Chute of Muddy Creek


aka Skeptocles
Sep 27, 2012
I got back from hiking the Chute of Muddy Creek last night a little after midnight. I left on Friday afternoon with three students from my Econ 581 class at BYU: T.J. Canann, Chase Coleman, and Huang Ruidi. Ruidi and I drove our 4WDs down. We went via I-15, through Scipio to Salina and then along I-70 to the Temple Mountain Road turnoff at milepost 131. We camped that night at the Hidden Splendor Airfield which was the end of our hike on Saturday. We had several hundred people for company as the Utah Wilderness Alliance was having a "Roundup" there this weekend.

The plan was to start hiking at 8:00 a.m., but with sleeping in a half hour and then leaving the knee brace at camp and having to go back for it, we didn't actually hit the trail until 9:15. We finished up the hike around 6:00 p.m. without any real troubles along the way. The water was running around eight cubic feet per second at the gauge in Emery the days before, so levels were pretty low in the chute most of the way. It was ankle or calf deep most of the time. The deepest we hit in some of the pools was a few inches above waist deep.

The weather was perfect. Highs were in the eighties, low for the night in the upper forties. The water was cold in the pools in the chute, but not numbingly cold; rather refreshing actually.

Muddy Creek is well named. In many places the banks and the stream are covered in several inches of thick black sticky mud. In some places the mud was several feet deep. It gets a bit slippery as well, but you learn to deal with it. The water is also saturated with alkali chemicals - when the water dries it leaves behind a white residue that looks like laundry detergent. This makes that water a milky grey and also makes judging the depth difficult. Calm water can mean a deep pool, but it can also be quite shallow. The best places to walk are where the water has small ripples indicating its shallow with small rocks or sand and not mud.

The first three miles and last five miles or so of the hike are through fairly wide canyons with ample room on the banks to walk. You can avoid out a great deal of walking if you cut across the banks where the river loops. Walking is generally easier on that solid ground or even on loose sand than it is in the river with the mud and rocks to slow you down. After about three miles the canyon begins to narrow and you enter the upper set of narrows. These are very impressive, though shorter than the set further down. You are walking in the river almost constantly in the narrows and there are often knee-deep or deeper pools to cross. Some of these pools, particularly in the lower narrows are a hundred yards long or longer.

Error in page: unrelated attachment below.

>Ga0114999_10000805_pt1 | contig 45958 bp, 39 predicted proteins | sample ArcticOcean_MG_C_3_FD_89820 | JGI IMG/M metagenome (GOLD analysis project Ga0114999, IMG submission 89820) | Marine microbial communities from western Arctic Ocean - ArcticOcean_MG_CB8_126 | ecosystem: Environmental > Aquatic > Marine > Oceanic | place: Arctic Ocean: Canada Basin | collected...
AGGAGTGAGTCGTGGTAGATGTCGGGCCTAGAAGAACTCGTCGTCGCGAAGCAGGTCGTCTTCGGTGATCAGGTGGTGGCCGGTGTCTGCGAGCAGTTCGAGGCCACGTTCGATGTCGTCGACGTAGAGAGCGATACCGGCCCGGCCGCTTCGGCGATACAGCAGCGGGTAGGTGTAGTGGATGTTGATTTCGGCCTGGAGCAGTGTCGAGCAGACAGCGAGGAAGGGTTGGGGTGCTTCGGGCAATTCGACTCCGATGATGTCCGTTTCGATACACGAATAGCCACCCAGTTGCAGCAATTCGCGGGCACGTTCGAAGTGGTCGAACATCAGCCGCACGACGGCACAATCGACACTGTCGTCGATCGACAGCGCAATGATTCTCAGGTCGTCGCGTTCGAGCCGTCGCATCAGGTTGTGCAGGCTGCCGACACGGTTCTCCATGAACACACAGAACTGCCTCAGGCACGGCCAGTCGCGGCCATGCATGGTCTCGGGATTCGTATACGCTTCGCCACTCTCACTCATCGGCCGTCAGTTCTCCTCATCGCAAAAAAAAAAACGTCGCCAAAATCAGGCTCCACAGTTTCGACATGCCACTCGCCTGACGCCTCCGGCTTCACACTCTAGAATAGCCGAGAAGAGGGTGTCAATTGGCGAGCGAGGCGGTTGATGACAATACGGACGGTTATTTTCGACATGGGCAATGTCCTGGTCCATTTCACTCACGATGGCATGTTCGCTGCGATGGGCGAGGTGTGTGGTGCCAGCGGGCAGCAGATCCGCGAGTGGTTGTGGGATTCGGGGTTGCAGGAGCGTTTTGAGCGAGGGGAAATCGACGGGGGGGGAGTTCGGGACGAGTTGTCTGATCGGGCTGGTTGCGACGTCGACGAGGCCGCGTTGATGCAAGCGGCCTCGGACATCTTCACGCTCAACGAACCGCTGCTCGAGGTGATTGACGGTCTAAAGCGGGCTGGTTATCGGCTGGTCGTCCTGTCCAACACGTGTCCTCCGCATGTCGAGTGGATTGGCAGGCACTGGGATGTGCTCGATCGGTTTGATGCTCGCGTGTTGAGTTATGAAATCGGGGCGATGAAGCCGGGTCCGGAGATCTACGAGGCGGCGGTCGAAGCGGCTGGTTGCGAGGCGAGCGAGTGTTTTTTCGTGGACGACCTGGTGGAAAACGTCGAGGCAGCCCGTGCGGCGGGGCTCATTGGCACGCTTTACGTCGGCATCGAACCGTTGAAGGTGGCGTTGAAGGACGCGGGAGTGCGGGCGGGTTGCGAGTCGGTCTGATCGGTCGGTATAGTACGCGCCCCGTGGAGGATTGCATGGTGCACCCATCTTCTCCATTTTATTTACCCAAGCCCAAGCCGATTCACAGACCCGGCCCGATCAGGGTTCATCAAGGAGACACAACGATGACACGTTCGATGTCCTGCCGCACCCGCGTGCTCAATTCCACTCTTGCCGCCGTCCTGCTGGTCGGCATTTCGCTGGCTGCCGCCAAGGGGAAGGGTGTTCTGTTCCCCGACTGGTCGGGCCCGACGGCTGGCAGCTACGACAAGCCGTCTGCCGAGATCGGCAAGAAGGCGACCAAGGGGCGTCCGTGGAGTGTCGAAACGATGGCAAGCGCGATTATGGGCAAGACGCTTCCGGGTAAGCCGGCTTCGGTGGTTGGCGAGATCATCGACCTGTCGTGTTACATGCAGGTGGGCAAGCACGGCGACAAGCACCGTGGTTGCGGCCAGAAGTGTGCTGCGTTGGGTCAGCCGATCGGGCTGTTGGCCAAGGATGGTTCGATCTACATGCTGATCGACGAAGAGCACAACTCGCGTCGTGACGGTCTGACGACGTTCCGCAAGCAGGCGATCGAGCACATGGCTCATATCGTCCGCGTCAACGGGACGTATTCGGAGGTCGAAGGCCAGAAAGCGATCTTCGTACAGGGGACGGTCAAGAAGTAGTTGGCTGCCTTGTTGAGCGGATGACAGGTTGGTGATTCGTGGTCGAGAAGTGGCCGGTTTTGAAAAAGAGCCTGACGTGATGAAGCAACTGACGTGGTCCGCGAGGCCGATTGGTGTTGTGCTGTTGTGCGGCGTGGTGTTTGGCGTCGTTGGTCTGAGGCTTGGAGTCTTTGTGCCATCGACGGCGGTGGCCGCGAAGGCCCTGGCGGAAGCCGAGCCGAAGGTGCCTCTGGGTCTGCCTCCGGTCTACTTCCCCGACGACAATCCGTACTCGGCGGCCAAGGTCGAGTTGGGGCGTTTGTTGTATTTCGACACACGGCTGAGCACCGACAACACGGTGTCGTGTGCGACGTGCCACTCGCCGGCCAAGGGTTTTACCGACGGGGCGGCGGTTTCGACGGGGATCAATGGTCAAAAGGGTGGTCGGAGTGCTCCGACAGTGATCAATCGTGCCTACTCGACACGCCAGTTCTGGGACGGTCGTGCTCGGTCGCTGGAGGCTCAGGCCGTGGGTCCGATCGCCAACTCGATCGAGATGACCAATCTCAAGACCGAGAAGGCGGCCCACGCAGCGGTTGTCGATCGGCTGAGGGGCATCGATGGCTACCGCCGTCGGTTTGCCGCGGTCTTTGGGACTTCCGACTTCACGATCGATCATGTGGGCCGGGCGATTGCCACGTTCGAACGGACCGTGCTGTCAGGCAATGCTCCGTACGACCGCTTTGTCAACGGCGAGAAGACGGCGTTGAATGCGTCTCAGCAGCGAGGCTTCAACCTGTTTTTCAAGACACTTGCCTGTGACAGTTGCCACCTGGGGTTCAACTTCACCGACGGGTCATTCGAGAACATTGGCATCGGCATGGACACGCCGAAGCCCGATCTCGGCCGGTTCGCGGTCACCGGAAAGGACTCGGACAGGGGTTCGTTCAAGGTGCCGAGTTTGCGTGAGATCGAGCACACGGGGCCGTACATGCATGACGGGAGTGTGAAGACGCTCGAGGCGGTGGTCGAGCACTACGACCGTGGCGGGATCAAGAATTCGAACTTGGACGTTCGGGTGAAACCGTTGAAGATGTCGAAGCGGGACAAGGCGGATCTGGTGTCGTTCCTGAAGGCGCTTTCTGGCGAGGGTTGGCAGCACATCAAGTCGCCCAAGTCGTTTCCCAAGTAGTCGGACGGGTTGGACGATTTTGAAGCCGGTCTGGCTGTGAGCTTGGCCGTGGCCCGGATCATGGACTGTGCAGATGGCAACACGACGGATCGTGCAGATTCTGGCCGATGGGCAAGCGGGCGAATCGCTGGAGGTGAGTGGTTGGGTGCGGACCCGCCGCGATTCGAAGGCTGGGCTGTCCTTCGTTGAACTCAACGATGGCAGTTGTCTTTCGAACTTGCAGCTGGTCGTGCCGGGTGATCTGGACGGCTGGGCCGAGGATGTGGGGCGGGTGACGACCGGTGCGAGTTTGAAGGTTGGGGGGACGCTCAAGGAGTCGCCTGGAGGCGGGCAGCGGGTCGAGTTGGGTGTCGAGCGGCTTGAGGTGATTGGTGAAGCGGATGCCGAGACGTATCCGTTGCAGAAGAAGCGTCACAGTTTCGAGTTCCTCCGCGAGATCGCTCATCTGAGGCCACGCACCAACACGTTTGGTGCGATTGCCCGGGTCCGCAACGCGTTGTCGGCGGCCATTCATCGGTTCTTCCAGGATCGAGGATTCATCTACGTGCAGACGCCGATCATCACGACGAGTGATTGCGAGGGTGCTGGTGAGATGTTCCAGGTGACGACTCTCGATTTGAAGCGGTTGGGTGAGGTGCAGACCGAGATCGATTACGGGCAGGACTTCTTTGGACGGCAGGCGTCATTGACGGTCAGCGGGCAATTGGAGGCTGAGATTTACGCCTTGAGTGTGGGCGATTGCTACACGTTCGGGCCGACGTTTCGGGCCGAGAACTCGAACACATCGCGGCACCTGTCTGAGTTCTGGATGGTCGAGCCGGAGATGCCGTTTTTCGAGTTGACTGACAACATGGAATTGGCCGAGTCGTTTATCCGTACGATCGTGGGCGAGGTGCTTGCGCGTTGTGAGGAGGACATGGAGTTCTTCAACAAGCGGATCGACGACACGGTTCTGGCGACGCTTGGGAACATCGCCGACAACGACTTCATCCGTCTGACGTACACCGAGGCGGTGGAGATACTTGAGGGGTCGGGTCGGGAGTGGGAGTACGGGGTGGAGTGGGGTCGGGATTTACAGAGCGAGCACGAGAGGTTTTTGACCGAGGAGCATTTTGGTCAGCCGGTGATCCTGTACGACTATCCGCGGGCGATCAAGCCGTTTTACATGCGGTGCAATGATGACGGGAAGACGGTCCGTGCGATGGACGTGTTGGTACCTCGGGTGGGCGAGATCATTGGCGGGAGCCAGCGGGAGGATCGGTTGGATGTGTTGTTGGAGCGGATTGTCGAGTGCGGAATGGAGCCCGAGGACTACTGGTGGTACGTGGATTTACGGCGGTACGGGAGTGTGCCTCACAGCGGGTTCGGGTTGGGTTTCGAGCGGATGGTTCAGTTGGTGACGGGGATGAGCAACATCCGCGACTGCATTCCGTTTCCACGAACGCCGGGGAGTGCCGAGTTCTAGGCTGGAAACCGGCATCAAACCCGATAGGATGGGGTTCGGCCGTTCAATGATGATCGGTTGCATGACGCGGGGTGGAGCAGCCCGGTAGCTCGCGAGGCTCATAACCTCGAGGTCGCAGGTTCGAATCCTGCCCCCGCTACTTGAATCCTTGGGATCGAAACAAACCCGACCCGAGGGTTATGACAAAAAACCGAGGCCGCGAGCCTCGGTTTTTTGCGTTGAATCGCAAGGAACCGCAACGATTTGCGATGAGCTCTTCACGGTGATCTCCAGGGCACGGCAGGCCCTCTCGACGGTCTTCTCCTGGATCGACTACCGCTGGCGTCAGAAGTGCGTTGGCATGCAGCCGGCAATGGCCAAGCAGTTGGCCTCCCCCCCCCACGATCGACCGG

I slipped in one of these pools and dunked my camera, but only for a second and it seems to have survived OK. My iPhone was in my pants pocket in double layers of ziplock bag, but it got wet any way. It was dead on the trip home, but revived after a night in a tub of rice. At least it revived enough to download the photos, videos and GPS waypoints from the trip. The verdict is still out on its long-run health.

After between a half mile and a mile, the first narrows end and the canyon opens up a bit. A half hour of hiking brings you gradually into the lower narrows or the Chute proper. This section goes on for several miles and like the section above it can be slow going in places. The scenery is simply stunning, however, and if you take your time and enjoy the walk and the views it is simply delightful.

Eventually the chute ends, however and you are left with a long five-mile trudge though the canyon to the Hidden Splendor Airfield. This was least appealing part of the trip as the excellent scenery was over (though the canyon is still pretty) and I was low on water and on energy at this point.

We got back to our campsite around 6:00 p.m.and then drove back to Tomsich Butte to pick up Ruidi's SUV. We made it almost all the way to I-70 before I got a flat tire. It took us almost an hour to change it because of problems with dirt around the lug nuts and a bent cotter pin holding the spare tire release in place. We made it into Green River at 9:00 just in time to grab sandwiches at Subway before they closed. We we in Provo around 11:30 and I got home just after midnight.

I am exhausted and sore, but I loved this hike!

Near the Start of the Hike

One Reason it's Called Muddy Creek

In the Upper Chute

Hiking Pools in the Upper Narrow

Exit from the Upper Narrow

Hiking between Narrows Sections

Entering the Lower Chute

In the Lower Chute

Ruidi Stepped in a Bad Spot

Wider Spot in the Lower Chute

Looking Downstream from the Confluence with Music Canyon

In the Lower Chute

Lower Chute

Deep in the Lower Chute

Just Upstream from the Logjam in the Narrowest Part of the Chute

Same spot Looking Upstream

Passing the Logjam

The Long Hike Out

Geotagged versions of these photos and others are viewable at my Panoramio account.

Other descriptions of this hike:
Slot Canyons of the American Southwest

Featured image for home page:


Jan 17, 2012
Great first post and welcome to backcountrypost!

Was there flowing water below the air strip?


Jan 24, 2012
Welcome to BCP. Another hike to add to a growing list!


aka Skeptocles
Sep 27, 2012
There was still a bit of water at the airfield. Ankle deep crossing the river the last time. We got a bit of rain this week so maybe the flow is up now, but I bet not by much if it is.
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